The assistant to the president at Florida Atlantic University has the purrfect volunteer job on weekends. Instead of writing speeches and conducting research, Laurenti dedicates her Saturdays and Sundays to feed and care for the homeless cats on FAU's Boca Raton campus.
"Come on kitty, kitty," Laurenti says as she puts the cat food and water down, calling out to no one cat in particular – just whichever one is in the area at the time.
Laurenti leaves only enough food and water for the cats at each site she visits, being careful not to attract any other species. One by one, the cats appear and greet Laurenti by rubbing against her calves.
"They don't seem to need much, just a fresh bowl of water and food once a day," Laurenti says.
According to FAU's public health manual, feral cats are "cats that have no apparent owner or identification and apparently wild, untamed, unsocialized, unmanageable and unable to be approached or handled." Somehow, she wouldn't go that far in describing her charges, some of whom are quite affectionate and not all that unapproachable.
Every once in a while, Laurenti says, she comes across domesticated cats that have been abandoned by their owners, as well.
FAU's director of office space utilization and analysis, Shannon Clouts, recalls when former FAU President Anthony Catanese approved caring for the Boca Raton campus feral cats in the early 1990s. Perhaps it had something to do with his last name.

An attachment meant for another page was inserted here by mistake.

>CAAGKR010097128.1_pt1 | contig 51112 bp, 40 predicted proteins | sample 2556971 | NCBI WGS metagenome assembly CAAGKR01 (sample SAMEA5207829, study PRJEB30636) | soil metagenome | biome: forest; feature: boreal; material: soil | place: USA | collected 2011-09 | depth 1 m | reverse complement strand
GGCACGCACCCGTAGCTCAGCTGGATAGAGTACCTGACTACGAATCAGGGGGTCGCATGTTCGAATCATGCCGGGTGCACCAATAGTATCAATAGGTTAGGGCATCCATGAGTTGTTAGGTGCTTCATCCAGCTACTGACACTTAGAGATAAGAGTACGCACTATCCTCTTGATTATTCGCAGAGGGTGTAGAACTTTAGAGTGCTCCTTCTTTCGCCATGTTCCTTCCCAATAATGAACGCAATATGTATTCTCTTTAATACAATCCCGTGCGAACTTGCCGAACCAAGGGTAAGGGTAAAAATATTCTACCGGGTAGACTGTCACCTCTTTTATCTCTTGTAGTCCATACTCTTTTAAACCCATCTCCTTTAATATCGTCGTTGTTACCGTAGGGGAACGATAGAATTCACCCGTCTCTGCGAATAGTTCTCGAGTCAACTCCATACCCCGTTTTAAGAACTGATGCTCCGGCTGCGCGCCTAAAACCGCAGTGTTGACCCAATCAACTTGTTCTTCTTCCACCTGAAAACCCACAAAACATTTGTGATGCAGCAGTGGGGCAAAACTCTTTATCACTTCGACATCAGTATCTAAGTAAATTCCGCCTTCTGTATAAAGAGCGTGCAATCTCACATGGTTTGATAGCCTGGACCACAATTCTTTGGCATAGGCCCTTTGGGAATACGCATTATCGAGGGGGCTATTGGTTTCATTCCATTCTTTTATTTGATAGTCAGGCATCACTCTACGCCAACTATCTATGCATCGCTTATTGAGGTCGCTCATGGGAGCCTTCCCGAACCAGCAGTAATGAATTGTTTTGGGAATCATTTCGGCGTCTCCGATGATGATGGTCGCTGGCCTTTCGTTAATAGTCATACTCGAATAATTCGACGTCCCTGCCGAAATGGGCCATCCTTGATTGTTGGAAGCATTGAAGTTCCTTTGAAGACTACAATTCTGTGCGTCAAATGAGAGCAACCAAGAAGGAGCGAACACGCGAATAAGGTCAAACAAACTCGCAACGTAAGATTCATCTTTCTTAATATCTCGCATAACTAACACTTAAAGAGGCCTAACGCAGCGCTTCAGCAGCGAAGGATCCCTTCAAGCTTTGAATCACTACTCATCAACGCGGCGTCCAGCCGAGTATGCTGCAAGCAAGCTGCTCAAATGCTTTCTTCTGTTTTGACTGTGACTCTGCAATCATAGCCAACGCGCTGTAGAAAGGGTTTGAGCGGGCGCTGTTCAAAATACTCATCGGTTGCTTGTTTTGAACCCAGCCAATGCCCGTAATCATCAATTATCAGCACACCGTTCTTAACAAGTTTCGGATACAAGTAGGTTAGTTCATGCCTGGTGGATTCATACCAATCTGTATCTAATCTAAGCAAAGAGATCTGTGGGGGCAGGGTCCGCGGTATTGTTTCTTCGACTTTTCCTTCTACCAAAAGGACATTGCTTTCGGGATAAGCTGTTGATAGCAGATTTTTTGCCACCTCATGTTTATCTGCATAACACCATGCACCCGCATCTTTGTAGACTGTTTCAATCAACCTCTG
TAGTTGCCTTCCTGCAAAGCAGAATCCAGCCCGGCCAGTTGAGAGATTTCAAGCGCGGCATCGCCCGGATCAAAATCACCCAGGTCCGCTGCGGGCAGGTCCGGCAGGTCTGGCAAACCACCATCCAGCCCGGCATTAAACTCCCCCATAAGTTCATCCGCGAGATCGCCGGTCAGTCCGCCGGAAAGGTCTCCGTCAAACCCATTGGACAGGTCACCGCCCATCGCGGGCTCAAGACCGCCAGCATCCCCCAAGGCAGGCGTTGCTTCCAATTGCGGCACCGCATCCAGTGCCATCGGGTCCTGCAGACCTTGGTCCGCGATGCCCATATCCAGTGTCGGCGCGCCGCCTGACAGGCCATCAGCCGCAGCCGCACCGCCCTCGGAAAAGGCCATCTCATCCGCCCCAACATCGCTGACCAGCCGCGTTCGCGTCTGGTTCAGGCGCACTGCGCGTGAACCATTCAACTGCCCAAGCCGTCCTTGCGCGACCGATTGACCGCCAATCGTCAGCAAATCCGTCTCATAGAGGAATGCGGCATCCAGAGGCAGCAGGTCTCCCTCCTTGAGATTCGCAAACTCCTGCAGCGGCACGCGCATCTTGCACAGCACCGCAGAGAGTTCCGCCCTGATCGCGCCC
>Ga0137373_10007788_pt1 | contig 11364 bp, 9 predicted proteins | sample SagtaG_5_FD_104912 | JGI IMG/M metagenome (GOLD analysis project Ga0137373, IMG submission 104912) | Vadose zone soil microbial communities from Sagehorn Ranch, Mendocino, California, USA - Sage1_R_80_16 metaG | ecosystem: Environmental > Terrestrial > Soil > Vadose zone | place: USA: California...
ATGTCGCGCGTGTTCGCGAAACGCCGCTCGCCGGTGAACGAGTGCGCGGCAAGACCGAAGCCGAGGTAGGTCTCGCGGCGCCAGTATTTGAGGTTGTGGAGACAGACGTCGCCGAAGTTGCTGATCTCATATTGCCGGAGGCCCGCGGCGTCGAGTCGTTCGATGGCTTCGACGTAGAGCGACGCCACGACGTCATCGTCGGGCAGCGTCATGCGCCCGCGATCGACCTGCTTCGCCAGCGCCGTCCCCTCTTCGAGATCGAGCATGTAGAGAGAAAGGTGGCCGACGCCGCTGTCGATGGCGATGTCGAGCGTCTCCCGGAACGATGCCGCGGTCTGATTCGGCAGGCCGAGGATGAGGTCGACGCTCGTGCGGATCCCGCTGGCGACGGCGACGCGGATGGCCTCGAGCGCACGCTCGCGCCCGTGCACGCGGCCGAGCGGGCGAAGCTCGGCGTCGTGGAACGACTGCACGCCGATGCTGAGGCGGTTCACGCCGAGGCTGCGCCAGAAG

"Every president since then has continued to allow it," Clouts said.
The volunteers who take care of the feral cats have strictly enforced the "trap, neuter and release" program, which humanly reduces the number of feral cats on campus. A couple of local veterinarians have assisted, allowing the volunteers to bring in the feral cats for updated shots, including their rabies vaccinations, and getting spayed or neutered when necessary. This "trap, neuter and release" program is said to be the most effective form of stabilizing feral cat populations.
"Studies have shown that removing cats from an area results in more cats moving in with the same multiplication problems," Clouts said.
Volunteers, like Lorraine Jetter, an FAU employee, have a close enough relationship with the feral cats to pet them. Jetter can then check the cats for ticks, fleas and injuries. She has been feeding the feral cats for about three years during the week in the morning.
"I love animals, all kinds, and it makes me happy to do something to make their lives a little better," Jetter said. The rewards are great. I get to start my morning with a little love too," she said.
The volunteers who feed the homeless cats take turns, and they make sure someone is there everyday. Laurenti lives close by, so she has been able to feed the cats during breaks.
Like Jetter, Laurenti also feels a very close bond with these wild animals.
"He's not heavy, he's my brother," Laurenti says poetically as she places a bowl of food down at her next stop.
Laurenti travels in her car around campus to about three different spots. Each location is home to a different feral cat colony. Because she travels the route so often, she calls each cat by name. She also checks to make sure the surroundings are unharmed and that the cats are safe, and then she makes her way out.
As Laurenti wraps up a recent Sunday's feeding session, she whispers, "All right, I think we have done all we can for these kitties today."